Another is found in Ponoarele Village, in Romania. It is 60 m long, 13 m wide, features a stone arch 4 m thick, 20 m high, with a 9 m span. It is called God's Bridge (Podul lui Dumnezeu) and it is effectively used for traffic.
Notable natural arches 
- Aloba Arch, Chad
- Bogenfels, Namibia
- Goedehoop natural rock bridge, South Africa
- Tassili n'Ajjer, national park in Algeria with many arches
- Tukuyu natural bridge, Tanzania
- Engetsu-tō, Shirahama, Wakayama, Japan
- Hazarchishma Natural Bridge, Bamyan Province, Afghanistan
- Jabal Umm Fruth Bridge, Jordan
- Jebel Kharaz, Wadi Rum, Jordan
- Natural Arch, Tirumala hills, Tirumala, India
- Paradise Point, Pakistan
- Punarjani Guha, natural tunnel in Thrissur district of Kerala, India
- Rainbow Cave (actually an arch) in the Galilee, Israel
- Rock Bridge of Gulanchwadi, Narayangaon, Maharashtra, India
- Senkanmatsu-shima, Iwami, Tottori, Japan
- Shipton's Arch, Xinjiang, China
- Xianren Bridge, China
- Arco Naturale, Capri, Italy
- Azure Window, Gozo, Malta
- Castell de Castells, Spain
- Chaos de Montpellier-le-Vieux, France
- Durdle Door, Dorset, England
- Es Pontàs, Spain
- Étretat, France
- Green Bridge of Wales, Pembrokeshire, Wales
- Inland Sea, Gozo, Malta
- Kuhstall, Germany
- Malá Pravčická brána, Czech Republic
- Marvelous Bridges, Bulgaria
- Pistyll Rhaeadr, Wales
- Podul lui Dumnezeu, Ponoarele, Mehedinţi, Romania
- Pont d'Arc, France
- Pravčická brána, Czech Republic
North America 
- Anacapa Island, Channel Islands National Park, California, USA
- Arch Creek Historic and Archeological Site, Florida, USA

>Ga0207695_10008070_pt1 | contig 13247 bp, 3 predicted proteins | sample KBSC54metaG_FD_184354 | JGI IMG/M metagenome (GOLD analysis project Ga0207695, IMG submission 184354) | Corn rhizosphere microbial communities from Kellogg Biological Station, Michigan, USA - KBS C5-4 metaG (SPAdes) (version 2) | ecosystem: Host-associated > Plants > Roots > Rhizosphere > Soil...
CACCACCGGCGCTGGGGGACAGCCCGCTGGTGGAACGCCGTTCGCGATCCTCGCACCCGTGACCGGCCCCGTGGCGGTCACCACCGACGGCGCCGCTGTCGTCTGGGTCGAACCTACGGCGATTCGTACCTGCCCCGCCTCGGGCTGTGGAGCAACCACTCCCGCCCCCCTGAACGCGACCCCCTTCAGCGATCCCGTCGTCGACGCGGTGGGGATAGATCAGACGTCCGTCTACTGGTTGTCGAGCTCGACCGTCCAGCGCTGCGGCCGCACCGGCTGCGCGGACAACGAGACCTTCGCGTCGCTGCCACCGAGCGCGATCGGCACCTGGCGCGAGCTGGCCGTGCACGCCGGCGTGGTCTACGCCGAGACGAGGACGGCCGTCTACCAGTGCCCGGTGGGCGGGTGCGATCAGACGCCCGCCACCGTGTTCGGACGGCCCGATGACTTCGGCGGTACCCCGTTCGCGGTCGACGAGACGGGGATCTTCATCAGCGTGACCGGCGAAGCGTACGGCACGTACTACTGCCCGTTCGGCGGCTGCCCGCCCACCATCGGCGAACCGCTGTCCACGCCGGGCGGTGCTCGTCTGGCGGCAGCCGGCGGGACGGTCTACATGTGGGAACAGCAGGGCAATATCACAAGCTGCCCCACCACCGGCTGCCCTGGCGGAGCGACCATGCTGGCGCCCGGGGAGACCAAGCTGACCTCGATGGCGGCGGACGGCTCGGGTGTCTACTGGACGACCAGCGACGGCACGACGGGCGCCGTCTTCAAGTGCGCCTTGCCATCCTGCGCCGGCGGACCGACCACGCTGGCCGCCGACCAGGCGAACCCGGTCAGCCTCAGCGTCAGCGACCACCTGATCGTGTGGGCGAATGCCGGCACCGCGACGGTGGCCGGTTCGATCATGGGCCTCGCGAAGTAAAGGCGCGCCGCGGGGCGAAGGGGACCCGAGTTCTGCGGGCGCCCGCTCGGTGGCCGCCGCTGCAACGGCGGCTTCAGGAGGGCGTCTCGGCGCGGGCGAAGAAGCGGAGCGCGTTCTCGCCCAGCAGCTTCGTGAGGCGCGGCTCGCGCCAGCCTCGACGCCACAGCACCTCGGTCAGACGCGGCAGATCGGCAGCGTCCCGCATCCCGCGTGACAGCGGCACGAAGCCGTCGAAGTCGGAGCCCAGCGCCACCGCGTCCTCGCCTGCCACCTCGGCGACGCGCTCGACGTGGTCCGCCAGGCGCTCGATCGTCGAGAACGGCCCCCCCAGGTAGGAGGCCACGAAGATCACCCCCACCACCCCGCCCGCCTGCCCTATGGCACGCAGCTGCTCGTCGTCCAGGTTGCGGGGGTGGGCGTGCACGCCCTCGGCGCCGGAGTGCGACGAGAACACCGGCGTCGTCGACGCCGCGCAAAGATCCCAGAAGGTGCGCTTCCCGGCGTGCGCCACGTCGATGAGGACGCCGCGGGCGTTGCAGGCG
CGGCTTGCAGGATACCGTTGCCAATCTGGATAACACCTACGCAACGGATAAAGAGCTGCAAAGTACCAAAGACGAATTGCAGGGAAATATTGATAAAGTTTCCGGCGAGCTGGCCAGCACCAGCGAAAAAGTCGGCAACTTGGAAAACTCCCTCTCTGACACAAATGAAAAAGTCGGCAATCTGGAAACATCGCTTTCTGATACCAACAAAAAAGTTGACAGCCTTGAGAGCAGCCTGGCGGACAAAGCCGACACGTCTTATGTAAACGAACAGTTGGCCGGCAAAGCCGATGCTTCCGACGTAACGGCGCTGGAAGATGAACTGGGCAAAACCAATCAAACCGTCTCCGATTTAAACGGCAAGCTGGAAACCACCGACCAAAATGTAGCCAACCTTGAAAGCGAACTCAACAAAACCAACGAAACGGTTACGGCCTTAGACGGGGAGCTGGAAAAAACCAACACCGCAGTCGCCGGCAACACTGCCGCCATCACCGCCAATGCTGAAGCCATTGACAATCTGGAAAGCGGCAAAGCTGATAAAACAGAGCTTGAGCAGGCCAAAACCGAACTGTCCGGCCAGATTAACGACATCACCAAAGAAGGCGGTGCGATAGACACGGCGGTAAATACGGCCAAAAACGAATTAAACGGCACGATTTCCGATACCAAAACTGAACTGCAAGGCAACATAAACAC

- Arches National Park, Utah, USA
- Ayres Natural Bridge State Park, Wyoming, USA
- Bryce Canyon National Park, Utah, USA
- Creelsboro Natural Bridge, Kentucky, USA
- El Arco de Cabo San Lucas, Mexico
- Goat Rock Beach, California, USA
- Grosvenor Arch, Utah, USA
- Koger Natural Arch, Kentucky, USA 
- Kolob Arch, Zion National Park, Utah, USA
- Landscape Arch, Utah, USA
- Lost Creek Wilderness, Colorado, USA
- Natural Bridge, Aruba (collapsed 2005)
- Natural Bridge, Virginia, USA
- Natural Bridge Caverns, Texas, USA
- Natural Bridge Park, Alabama, USA
- Natural Bridge State Park, Kentucky, USA
- Natural Bridge State Park, Massachusetts, USA
- Natural Bridges National Monument, Utah, USA
- Natural Bridges State Beach, California, USA
- Percé Rock, Quebec, Canada
- Rainbow Bridge National Monument, Utah, USA
- Rattlesnake Canyon, Colorado, USA
- Sewanee Natural Bridge, Tennessee, USA
- Sipapu Bridge, Utah, USA
- Tonto Natural Bridge, Arizona, USA
- Wrather Arch, Arizona, USA
- London Arch, Australia (collapsed 1990)
- Oparara Basin Arches, New Zealand
- Piercy Island, New Zealand
- Springbrook National Park, Queensland, Australia
South America 
- Arch Islands, Falkland Islands
- Icononzo, Colombia
- La Portada, Chile
- Puente del Inca, Argentina
- Sete Cidades National Park, Brazil
See also 
- Natural Arch and Bridge Society, FAQ.
- American Geological Institute, Dictionary of Geological Terms, 1976, Doubleday Anchor
- Trek Earth
- Offbeat Tracks in Maharashtra - A Travel Guide - Book by Milind Gunaji ISBN 81-7154-669-2